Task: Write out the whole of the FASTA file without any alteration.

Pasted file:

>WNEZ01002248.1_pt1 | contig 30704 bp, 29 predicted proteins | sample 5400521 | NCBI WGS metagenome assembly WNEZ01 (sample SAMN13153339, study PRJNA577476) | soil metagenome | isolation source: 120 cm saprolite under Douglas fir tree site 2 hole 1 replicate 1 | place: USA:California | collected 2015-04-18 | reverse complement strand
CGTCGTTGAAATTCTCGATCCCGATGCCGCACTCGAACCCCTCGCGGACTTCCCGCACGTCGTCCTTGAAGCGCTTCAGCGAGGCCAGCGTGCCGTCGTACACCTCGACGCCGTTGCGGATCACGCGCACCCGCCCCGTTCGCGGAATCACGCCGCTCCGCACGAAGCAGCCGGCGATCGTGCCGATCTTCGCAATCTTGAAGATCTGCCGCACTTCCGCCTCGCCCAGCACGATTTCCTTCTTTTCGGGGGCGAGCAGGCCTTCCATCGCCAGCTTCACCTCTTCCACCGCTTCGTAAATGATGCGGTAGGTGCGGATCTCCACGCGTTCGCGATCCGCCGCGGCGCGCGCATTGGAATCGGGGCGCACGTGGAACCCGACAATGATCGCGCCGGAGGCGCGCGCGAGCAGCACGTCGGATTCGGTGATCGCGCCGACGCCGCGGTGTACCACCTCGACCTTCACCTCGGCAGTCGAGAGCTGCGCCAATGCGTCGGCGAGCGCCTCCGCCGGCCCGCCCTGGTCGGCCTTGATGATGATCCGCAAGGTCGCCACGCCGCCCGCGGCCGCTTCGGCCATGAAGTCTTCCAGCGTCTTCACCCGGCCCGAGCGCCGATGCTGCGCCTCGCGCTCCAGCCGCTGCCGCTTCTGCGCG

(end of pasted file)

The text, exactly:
>WNEZ01002248.1_pt1 | contig 30704 bp, 29 predicted proteins | sample 5400521 | NCBI WGS metagenome assembly WNEZ01 (sample SAMN13153339, study PRJNA577476) | soil metagenome | isolation source: 120 cm saprolite under Douglas fir tree site 2 hole 1 replicate 1 | place: USA:California | collected 2015-04-18 | reverse complement strand
CGTCGTTGAAATTCTCGATCCCGATGCCGCACTCGAACCCCTCGCGGACTTCCCGCACGTCGTCCTTGAAGCGCTTCAGCGAGGCCAGCGTGCCGTCGTACACCTCGACGCCGTTGCGGATCACGCGCACCCGCCCCGTTCGCGGAATCACGCCGCTCCGCACGAAGCAGCCGGCGATCGTGCCGATCTTCGCAATCTTGAAGATCTGCCGCACTTCCGCCTCGCCCAGCACGATTTCCTTCTTTTCGGGGGCGAGCAGGCCTTCCATCGCCAGCTTCACCTCTTCCACCGCTTCGTAAATGATGCGGTAGGTGCGGATCTCCACGCGTTCGCGATCCGCCGCGGCGCGCGCATTGGAATCGGGGCGCACGTGGAACCCGACAATGATCGCGCCGGAGGCGCGCGCGAGCAGCACGTCGGATTCGGTGATCGCGCCGACGCCGCGGTGTACCACCTCGACCTTCACCTCGGCAGTCGAGAGCTGCGCCAATGCGTCGGCGAGCGCCTCCGCCGGCCCGCCCTGGTCGGCCTTGATGATGATCCGCAAGGTCGCCACGCCGCCCGCGGCCGCTTCGGCCATGAAGTCTTCCAGCGTCTTCACCCGGCCCGAGCGCCGATGCTGCGCCTCGCGCTCCAGCCGCTGCCGCTTCTGCGCG